Why study Science?
We study science in order to gain an in-depth understanding of the world around us and beyond. Understanding the “how” and “why” of things has helped humans develop cures for diseases, protect wildlife and plant life, predict and prepare for climate extremes, send men to the moon and so much more.
Science provides you with the knowledge to change lives, hopefully for the better.
In your science lessons you will learn practical, analytical and technological skills which are transferable to all aspects of our modern life.
KS3: A Foundation Course in Science
The KS3 curriculum is covered in two years. During this time students study topics which give an introduction to Biology, Chemistry and Physics. Lessons are taught with an emphasis on students discovering for themselves, so practical work is a key part of the course.
Students start the KS3 course learning basic laboratory skills, these are taught through a variety of investigations. Many of these are include group work.
Assessment is an integral part of the course and teachers use the information to help pupils progress towards their targets.
KS4: GCSE Science – Core, Additional, Physics, Chemistry and Biology
In year 9 all students cover the material needed for the core science course. This is taught in mixed ability groups. At the end of the year students are assessed for their suitability to study Triple Science.
Students not taking Triple Science consolidate the knowledge for Core and also study the material needed for Additional Science during years 10 and 11.
Other students have separate lessons in Biology, Chemistry and Physics which are taught by specialist staff.
All courses are assessed through a mixture of examination and coursework and the skills needed to be successful in these areas are taught throughout the years.
KS5: A Level Biology (Edexcel), A Level Chemistry (OCR), A Level Physics (AQA)
Biology A Level
This two year course covers all areas of biology including genetics and immunology. There is a particular emphasis on applying knowledge to a specific context, for example students look at the biology associated with the genetic disease cystic fibrosis.
Practical work is a key part of the A Level course; some experiments are required by the exam board and assessed on the written papers while others just aid learning or teach biological skills. At AS Level students write a scientific report on an issue of their choice and during the second year students complete a full investigation, again of their choice. Assessment is through modules in both the January and June of each year.
Chemistry A Level
Students follow the OCR B Salter’s Chemistry Course. The course is designed to link the teaching and learning of classical Chemical principles and techniques to contemporary applications and contexts with a heavy emphasis on practical work.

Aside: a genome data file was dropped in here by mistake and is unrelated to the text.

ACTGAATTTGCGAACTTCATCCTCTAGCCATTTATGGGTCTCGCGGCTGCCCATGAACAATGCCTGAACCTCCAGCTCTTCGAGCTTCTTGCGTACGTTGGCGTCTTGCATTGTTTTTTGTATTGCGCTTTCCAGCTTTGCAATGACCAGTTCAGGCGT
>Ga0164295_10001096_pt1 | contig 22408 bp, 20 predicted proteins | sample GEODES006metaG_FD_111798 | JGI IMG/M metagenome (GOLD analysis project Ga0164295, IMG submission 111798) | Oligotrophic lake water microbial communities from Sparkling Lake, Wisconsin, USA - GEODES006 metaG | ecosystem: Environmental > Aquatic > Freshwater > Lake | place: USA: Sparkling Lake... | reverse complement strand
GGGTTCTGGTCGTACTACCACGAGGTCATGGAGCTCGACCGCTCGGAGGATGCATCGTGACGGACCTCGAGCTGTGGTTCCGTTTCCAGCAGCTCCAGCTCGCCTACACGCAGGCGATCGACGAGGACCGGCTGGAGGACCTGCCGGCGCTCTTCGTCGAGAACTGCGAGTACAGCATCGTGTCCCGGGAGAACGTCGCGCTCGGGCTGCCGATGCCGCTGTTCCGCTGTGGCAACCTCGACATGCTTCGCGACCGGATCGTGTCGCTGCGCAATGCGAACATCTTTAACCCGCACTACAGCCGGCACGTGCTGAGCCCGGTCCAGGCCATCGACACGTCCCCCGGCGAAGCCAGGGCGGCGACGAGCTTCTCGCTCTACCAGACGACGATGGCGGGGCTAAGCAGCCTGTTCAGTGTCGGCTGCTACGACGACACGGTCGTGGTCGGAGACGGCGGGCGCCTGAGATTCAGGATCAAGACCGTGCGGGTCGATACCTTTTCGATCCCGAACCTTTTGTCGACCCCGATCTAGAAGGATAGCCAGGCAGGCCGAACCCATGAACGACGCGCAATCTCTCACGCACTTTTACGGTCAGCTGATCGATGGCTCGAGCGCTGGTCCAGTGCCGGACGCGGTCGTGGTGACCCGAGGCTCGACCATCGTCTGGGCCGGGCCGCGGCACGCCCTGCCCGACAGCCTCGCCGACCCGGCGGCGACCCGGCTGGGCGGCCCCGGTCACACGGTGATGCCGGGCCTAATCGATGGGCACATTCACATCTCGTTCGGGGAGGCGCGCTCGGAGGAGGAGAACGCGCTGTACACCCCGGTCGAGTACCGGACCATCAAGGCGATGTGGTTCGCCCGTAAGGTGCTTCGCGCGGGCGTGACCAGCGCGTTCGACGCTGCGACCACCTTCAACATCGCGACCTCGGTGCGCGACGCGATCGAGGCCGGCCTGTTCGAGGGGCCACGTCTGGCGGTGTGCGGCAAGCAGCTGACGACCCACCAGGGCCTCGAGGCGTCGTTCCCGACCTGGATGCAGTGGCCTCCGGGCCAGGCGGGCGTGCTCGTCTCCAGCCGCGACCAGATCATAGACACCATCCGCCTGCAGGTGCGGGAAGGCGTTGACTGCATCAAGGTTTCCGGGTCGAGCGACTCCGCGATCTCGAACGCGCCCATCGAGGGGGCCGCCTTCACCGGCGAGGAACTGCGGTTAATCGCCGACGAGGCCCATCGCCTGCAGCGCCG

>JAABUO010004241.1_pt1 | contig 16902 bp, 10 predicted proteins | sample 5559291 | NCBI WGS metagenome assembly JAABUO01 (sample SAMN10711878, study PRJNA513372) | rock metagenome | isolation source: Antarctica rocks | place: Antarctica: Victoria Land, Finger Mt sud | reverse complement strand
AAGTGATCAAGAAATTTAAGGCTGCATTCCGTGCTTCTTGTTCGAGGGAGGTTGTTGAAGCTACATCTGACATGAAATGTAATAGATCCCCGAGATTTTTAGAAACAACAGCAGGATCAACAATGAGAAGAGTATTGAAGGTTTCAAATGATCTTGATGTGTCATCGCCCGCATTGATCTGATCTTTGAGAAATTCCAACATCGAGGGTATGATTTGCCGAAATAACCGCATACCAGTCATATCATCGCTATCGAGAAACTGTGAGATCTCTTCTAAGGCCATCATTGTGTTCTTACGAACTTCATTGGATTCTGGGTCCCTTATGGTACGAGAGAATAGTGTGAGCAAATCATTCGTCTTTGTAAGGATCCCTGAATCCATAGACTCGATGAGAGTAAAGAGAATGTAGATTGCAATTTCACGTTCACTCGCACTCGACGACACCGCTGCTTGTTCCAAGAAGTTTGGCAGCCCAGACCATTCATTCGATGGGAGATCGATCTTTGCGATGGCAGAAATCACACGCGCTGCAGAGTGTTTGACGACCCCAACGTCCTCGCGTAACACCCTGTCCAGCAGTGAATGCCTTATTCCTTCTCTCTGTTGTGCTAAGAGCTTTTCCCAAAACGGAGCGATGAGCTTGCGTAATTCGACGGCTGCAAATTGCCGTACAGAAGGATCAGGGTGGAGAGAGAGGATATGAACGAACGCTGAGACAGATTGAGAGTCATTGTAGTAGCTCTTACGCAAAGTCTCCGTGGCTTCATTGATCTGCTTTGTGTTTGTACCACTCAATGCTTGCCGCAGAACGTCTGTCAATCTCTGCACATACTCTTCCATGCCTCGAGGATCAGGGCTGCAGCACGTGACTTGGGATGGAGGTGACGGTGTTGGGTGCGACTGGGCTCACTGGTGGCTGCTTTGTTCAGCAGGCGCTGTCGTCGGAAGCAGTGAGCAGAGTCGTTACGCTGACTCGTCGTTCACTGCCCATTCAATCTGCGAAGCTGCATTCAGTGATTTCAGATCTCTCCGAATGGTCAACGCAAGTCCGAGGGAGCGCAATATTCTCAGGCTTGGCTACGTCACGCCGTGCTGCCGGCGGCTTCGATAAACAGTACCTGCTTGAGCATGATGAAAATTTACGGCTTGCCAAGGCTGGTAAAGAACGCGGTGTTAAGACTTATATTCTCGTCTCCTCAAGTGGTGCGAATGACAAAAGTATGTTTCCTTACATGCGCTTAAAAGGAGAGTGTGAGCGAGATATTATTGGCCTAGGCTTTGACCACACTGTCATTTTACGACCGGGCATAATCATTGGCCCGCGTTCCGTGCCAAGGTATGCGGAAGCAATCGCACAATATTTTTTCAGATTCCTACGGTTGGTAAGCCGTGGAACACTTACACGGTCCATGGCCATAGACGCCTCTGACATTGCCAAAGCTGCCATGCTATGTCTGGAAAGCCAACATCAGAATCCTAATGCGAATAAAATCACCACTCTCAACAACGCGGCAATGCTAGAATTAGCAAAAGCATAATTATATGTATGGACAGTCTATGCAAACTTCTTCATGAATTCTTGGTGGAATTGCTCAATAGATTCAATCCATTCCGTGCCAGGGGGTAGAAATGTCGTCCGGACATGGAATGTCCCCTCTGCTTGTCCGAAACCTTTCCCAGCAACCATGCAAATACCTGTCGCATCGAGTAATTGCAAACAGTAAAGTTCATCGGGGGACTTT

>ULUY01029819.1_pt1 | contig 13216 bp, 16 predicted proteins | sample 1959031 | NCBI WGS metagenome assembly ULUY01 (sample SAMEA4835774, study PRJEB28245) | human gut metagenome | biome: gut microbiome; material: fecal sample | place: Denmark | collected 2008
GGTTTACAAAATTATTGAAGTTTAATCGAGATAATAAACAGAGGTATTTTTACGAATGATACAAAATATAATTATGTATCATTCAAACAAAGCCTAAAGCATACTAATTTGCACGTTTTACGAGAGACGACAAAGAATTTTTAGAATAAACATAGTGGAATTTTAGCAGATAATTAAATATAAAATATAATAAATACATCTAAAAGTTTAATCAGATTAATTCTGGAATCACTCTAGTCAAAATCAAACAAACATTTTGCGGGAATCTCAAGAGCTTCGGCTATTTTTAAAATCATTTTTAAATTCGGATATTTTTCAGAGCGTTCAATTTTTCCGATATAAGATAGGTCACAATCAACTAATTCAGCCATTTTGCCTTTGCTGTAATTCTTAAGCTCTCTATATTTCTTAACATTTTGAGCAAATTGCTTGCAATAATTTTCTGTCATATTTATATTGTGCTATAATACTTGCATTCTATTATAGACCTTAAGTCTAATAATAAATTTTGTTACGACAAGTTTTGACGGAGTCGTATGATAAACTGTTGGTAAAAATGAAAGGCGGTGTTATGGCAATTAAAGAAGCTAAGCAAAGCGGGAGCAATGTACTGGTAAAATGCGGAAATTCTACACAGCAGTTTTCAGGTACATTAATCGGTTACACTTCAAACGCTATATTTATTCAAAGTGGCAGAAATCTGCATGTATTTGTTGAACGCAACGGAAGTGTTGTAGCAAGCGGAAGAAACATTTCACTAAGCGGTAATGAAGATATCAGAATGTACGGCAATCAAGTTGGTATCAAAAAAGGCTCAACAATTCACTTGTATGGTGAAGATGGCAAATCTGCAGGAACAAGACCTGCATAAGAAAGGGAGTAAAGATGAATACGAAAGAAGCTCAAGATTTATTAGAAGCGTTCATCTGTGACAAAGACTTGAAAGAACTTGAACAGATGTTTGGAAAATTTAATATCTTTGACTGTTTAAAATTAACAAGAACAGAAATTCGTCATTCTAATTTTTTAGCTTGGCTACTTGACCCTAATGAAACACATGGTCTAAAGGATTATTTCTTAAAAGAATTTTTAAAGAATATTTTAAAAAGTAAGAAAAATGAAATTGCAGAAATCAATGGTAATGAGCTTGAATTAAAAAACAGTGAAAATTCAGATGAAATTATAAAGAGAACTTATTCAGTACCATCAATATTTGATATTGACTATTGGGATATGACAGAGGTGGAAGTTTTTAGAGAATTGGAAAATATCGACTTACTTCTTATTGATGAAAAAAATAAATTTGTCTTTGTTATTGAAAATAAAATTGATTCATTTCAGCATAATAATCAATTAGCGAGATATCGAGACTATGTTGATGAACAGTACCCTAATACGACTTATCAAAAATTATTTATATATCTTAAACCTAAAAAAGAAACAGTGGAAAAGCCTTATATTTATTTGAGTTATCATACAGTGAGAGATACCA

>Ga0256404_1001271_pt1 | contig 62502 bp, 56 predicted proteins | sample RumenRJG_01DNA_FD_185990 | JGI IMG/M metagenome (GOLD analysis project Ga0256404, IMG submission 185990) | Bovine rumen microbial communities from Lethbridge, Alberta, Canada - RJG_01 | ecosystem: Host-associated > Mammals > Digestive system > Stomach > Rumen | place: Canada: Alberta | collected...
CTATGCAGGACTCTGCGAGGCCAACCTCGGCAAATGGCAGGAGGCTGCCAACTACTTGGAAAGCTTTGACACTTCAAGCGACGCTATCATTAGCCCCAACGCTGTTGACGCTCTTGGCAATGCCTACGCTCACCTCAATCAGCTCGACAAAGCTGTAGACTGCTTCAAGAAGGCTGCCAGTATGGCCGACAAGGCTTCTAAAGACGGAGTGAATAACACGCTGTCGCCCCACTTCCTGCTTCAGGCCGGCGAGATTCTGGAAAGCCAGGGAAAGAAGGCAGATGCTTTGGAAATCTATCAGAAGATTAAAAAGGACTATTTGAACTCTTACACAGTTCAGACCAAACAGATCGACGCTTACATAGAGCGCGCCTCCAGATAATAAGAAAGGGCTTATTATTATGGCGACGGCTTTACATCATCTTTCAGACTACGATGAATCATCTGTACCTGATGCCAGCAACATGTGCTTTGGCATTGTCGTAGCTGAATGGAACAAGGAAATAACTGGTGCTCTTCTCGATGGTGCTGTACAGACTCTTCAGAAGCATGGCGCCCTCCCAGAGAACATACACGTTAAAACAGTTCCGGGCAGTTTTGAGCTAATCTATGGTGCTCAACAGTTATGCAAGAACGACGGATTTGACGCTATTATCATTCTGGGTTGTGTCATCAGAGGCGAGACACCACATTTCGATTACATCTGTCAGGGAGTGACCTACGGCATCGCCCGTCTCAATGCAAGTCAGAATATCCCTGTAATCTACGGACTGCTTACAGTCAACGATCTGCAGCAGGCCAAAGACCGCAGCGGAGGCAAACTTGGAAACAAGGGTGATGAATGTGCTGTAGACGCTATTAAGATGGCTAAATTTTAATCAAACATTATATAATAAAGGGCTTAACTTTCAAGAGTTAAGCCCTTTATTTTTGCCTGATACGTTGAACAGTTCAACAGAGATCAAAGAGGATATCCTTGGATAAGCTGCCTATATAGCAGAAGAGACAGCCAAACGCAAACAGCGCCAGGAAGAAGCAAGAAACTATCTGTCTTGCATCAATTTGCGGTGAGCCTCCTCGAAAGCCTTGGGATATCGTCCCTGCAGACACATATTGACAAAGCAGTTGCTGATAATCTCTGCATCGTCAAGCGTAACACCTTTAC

At AS Level, students develop their knowledge and understanding of key concepts at Key Stage 4 and are introduced to the specialist fields within chemistry, including pharmacology, biochemistry, analysis methods, fuels and chemical engineering. In the second year, there is further development of understanding of these fields, giving students a real insight of Further Education in these areas and a very secure base from which to begin FE courses.
In both years of the course there is an emphasis on developing independent learning skills, with students completing individual projects as part of their assessed coursework.
The course is assessed as two written papers and a coursework investigation at AS Level and two further papers and an individual project in the final year.
Physics A Level
The Physics course has been written to incorporate the AQA approach to teaching and learning, it is developed to help students to understand nature from the smallest possible scale deep inside the atom to the largest conceivable distance, stretching across the entire Universe.
At AS Level, students study particles, electricity, mechanics, optics and waves. In the second year topics include momentum, radioactivity, fields, special relativity and astrophysics.
Practical work is assessed through ISAs similar to those undertaken on the GCSE course. Modules are offered in both January and June.
KS5: IB Biology
This course integrates practical work and the theory of knowledge with a range of biological topics. All assessment is terminal and includes, multiple choice, data interpretation questions as well as essays. All students submit their two best investigations for the final assessment.
Students also take part in a two day group 4 project with is a science challenge to be completed in groups. This assess, group work, leadership and initiative.
Enrichment activities at DGSB
As a department we believe that enhancement activities are an important way to add to the content taught in lessons. These include trips for all year groups many of which are often to local universities or to Schools events in London. Throughout the year we welcome visitors including UKC who work with students to launch rockets, make ice cream and often bring in their astrodome.
Each year the department runs a science club. This year sessions will include dissection and electronics. As well as this staff run a variety of sessions to aid students with coursework and revision.
Science leads to many careers as well as the more obvious medical and teaching Jobs. So many of the skills learnt in science lessons are transferrable and A levels in science are recognized by Universities as being difficult. Graduates with science degrees tend to get some of the most well paid jobs.
Some possible careers include – meteorologist, food scientist, engineer, park manager, conservationist, geologist, journalist, biotechnologist and computer scientist.